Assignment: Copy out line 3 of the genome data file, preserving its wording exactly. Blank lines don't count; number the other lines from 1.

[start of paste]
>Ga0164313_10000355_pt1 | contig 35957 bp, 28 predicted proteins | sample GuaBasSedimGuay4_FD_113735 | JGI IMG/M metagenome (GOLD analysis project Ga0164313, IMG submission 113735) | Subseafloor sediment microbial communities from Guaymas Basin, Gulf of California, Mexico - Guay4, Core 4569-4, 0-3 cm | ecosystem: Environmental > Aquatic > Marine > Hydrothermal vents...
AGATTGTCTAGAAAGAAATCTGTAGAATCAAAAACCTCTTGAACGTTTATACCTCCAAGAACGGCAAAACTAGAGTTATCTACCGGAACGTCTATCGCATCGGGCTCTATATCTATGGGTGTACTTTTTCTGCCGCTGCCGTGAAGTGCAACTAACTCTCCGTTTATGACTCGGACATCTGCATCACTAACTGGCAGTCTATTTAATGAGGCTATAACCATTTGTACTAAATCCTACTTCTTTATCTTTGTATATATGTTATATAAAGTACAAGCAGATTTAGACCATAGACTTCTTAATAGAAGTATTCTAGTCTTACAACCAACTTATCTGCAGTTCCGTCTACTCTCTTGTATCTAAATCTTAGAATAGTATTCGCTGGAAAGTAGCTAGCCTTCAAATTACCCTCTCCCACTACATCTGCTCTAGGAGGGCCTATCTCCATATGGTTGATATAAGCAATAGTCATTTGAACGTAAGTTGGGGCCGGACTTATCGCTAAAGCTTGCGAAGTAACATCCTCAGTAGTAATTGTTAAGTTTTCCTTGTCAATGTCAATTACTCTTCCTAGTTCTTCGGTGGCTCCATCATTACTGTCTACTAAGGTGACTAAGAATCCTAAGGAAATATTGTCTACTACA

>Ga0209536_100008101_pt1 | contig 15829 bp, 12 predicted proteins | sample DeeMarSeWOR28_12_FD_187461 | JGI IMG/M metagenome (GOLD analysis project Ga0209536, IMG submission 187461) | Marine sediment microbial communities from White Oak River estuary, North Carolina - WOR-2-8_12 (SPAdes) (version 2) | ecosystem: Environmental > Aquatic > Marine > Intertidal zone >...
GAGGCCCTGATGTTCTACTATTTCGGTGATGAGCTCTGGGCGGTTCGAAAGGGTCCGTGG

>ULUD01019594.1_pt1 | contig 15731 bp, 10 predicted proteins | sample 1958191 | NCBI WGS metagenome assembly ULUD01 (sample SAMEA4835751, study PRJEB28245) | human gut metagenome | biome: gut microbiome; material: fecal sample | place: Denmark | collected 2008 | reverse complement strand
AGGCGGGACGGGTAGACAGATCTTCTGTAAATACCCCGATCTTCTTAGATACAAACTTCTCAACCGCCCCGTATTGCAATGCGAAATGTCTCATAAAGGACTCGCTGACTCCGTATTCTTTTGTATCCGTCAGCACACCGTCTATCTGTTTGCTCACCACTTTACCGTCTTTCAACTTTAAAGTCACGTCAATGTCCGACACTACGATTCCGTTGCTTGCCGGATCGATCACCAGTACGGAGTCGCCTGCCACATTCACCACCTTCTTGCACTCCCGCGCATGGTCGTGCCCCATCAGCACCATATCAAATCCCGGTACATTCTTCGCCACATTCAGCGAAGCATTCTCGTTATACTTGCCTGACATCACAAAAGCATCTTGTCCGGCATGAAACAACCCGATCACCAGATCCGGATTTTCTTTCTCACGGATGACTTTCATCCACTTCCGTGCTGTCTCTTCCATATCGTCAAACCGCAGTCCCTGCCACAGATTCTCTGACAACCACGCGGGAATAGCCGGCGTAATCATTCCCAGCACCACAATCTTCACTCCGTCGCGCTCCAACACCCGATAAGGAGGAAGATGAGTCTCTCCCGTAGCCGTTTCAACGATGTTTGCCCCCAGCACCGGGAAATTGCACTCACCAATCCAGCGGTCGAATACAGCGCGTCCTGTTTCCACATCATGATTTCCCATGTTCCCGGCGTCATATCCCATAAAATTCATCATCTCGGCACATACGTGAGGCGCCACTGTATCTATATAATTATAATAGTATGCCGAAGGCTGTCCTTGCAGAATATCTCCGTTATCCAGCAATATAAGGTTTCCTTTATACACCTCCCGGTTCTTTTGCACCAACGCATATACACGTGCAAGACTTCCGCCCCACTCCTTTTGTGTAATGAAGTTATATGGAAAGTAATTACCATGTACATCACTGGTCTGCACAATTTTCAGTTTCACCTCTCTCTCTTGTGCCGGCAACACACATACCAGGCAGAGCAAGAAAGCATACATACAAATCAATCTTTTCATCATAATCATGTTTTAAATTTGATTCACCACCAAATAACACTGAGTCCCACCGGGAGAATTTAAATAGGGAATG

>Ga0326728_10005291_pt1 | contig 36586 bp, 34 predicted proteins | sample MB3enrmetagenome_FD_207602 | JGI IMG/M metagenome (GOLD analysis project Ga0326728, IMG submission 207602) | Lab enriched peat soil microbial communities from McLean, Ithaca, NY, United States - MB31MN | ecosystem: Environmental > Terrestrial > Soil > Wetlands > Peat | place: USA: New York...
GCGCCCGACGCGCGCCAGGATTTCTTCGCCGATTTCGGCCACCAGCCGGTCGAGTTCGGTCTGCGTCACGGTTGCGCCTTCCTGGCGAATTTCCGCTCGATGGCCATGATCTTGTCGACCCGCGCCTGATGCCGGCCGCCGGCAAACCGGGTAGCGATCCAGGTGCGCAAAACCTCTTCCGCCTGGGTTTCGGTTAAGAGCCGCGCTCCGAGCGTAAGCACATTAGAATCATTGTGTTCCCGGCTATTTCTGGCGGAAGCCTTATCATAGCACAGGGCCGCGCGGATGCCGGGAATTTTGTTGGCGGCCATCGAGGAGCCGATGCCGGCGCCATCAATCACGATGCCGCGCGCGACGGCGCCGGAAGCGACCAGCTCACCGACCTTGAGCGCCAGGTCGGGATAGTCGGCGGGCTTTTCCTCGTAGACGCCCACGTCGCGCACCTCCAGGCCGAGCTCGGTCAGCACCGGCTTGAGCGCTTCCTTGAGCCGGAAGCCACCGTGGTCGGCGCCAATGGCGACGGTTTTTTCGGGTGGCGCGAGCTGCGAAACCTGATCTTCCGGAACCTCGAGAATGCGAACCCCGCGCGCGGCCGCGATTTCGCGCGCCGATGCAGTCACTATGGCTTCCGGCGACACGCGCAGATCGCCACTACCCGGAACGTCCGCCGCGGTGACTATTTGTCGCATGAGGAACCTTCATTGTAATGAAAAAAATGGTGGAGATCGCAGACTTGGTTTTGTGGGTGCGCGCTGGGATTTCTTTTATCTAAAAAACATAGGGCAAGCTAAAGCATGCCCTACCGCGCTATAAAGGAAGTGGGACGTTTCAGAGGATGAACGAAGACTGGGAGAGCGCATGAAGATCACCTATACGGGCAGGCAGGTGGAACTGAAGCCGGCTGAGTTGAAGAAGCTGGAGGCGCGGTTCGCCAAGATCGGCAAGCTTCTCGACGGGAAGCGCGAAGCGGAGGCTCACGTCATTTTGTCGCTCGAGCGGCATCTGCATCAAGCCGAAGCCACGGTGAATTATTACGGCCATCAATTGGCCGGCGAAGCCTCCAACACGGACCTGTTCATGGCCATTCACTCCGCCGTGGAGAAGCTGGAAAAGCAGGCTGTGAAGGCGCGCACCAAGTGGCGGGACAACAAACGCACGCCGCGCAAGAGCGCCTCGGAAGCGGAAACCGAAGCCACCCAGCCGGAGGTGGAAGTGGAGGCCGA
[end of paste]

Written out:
>Ga0209536_100008101_pt1 | contig 15829 bp, 12 predicted proteins | sample DeeMarSeWOR28_12_FD_187461 | JGI IMG/M metagenome (GOLD analysis project Ga0209536, IMG submission 187461) | Marine sediment microbial communities from White Oak River estuary, North Carolina - WOR-2-8_12 (SPAdes) (version 2) | ecosystem: Environmental > Aquatic > Marine > Intertidal zone >...